8 Best Industries for Veteran-Owned Businesses

Veteran Owned Businesses
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Over the last 10 years, we’ve seen an influx of military veterans transitioning their skills to entrepreneurship. In fact, according to the United States Small Business Administration’s Office of Advocacy, there are approximately 2.52 million veteran-owned businesses in the U.S.

Additional statistics show the significant impact these veteran-owned businesses have on the American economy, including receipts of $1.14 trillion, employment of 5.03 million people and an estimated, annual payroll of $195 billion.

There’s no question that U.S. veterans play a critical role in the development of independent and small business, not to mention the impact they have on the overall American workforce. But, what drives a military veteran to business ownership? As more veterans test the entrepreneurial waters, more time is being spent understanding why veterans are poised for business ownership.

American veterans fit the mold of business owner nicely because of a handful of factors, be it their motivation, drive, natural leadership ability, or any other special skill they’ve learned in military training. But, it’s fair to wonder which industries are best suited for veteran business owners.

Using our knowledge of career development and workplace training, here are eight of the best industries for veteran-owned businesses.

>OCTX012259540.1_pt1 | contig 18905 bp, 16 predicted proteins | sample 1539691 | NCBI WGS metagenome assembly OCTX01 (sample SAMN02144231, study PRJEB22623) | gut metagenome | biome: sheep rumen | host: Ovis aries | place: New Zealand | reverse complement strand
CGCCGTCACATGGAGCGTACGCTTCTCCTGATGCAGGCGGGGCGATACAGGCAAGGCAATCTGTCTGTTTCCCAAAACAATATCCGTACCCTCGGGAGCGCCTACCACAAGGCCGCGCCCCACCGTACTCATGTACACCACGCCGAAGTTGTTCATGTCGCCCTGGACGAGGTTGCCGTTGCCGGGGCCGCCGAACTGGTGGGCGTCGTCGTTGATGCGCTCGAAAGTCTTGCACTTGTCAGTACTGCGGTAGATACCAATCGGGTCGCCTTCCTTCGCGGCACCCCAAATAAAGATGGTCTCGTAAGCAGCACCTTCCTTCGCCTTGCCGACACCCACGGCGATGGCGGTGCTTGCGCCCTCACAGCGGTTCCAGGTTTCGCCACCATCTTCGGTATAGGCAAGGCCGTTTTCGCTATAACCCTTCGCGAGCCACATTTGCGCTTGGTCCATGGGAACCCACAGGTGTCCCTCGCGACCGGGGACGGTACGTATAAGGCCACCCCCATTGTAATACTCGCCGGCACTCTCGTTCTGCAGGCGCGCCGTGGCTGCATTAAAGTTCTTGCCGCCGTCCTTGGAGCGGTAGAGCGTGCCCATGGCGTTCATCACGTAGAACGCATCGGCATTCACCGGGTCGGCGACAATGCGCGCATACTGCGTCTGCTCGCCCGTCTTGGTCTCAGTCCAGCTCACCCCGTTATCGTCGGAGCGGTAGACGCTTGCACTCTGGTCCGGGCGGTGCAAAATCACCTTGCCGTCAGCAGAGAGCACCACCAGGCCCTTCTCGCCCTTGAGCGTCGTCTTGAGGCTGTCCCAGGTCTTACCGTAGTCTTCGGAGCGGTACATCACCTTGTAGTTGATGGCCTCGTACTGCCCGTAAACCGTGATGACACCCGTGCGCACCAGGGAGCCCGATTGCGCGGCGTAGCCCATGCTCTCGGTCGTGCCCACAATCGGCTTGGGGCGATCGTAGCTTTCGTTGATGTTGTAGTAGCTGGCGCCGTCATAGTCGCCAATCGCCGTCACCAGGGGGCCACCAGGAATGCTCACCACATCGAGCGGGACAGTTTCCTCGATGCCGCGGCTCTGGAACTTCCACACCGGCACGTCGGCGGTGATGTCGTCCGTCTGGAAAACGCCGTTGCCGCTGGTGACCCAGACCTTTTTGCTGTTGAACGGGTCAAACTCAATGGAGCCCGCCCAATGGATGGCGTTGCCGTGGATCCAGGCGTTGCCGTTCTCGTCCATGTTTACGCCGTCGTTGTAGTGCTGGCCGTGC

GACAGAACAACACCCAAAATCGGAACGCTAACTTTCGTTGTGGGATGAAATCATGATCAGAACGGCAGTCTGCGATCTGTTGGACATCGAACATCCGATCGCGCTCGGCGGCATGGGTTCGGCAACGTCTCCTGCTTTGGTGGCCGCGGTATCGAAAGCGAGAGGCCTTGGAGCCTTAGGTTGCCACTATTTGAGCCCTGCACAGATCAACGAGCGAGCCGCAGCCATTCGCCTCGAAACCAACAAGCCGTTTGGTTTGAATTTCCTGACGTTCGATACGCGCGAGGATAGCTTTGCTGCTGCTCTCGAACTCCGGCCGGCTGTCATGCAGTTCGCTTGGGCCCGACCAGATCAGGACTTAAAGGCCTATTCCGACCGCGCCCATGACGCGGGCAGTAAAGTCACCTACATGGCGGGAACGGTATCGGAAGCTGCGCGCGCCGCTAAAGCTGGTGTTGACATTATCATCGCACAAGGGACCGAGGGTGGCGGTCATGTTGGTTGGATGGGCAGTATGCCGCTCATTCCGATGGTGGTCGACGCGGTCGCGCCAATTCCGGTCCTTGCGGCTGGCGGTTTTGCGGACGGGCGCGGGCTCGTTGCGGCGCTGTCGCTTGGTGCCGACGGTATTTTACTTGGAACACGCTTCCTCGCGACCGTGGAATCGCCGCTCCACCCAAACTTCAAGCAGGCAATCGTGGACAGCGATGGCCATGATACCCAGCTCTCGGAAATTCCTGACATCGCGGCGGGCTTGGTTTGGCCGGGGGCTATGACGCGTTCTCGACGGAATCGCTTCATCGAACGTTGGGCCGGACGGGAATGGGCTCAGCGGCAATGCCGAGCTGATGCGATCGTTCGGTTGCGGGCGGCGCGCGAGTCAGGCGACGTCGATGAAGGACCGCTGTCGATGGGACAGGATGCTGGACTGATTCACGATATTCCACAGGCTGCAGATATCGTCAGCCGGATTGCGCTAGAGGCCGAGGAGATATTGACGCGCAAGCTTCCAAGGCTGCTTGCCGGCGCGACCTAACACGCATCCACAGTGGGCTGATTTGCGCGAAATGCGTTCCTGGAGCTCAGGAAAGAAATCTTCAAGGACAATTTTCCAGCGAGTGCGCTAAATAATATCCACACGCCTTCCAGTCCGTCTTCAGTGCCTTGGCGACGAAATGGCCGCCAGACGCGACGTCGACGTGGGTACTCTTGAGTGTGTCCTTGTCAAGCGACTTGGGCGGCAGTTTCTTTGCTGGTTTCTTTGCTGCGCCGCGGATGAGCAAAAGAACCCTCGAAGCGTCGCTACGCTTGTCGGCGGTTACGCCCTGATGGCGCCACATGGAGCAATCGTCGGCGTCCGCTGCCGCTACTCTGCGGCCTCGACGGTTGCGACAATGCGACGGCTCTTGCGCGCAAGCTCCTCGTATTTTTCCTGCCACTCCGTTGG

Fitness/Physical training:

From a logistical perspective, someone who’s been through basic military training is an excellent fit for an industry that focuses on physical skill and strength. But, the fitness industry is suitable to military veterans for much more than their physical abilities. Motivation, leadership, and enthusiasm are all common characteristics for military personnel and all things that translate well to the personal training and fitness industries.


Not only are military veterans physically skilled, they also possess some of the most logical and critically thinking minds of any profession. Military professionals are driven by executing their mission to the highest degree. The same can be said for the logistics industry, where a mission can change course at any moment because of weather delays, shipping errors and variety of other factors.